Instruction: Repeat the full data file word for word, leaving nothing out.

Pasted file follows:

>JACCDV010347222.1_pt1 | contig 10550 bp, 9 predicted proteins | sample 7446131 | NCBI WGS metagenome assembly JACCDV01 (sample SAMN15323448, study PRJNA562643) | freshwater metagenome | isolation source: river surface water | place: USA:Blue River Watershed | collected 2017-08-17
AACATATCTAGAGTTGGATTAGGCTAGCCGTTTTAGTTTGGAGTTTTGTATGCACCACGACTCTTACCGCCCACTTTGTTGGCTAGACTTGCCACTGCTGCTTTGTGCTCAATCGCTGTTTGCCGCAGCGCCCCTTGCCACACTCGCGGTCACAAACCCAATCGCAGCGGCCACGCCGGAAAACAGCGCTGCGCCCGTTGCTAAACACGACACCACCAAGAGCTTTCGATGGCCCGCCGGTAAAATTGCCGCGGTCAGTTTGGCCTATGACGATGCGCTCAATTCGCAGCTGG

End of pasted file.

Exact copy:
>JACCDV010347222.1_pt1 | contig 10550 bp, 9 predicted proteins | sample 7446131 | NCBI WGS metagenome assembly JACCDV01 (sample SAMN15323448, study PRJNA562643) | freshwater metagenome | isolation source: river surface water | place: USA:Blue River Watershed | collected 2017-08-17
AACATATCTAGAGTTGGATTAGGCTAGCCGTTTTAGTTTGGAGTTTTGTATGCACCACGACTCTTACCGCCCACTTTGTTGGCTAGACTTGCCACTGCTGCTTTGTGCTCAATCGCTGTTTGCCGCAGCGCCCCTTGCCACACTCGCGGTCACAAACCCAATCGCAGCGGCCACGCCGGAAAACAGCGCTGCGCCCGTTGCTAAACACGACACCACCAAGAGCTTTCGATGGCCCGCCGGTAAAATTGCCGCGGTCAGTTTGGCCTATGACGATGCGCTCAATTCGCAGCTGG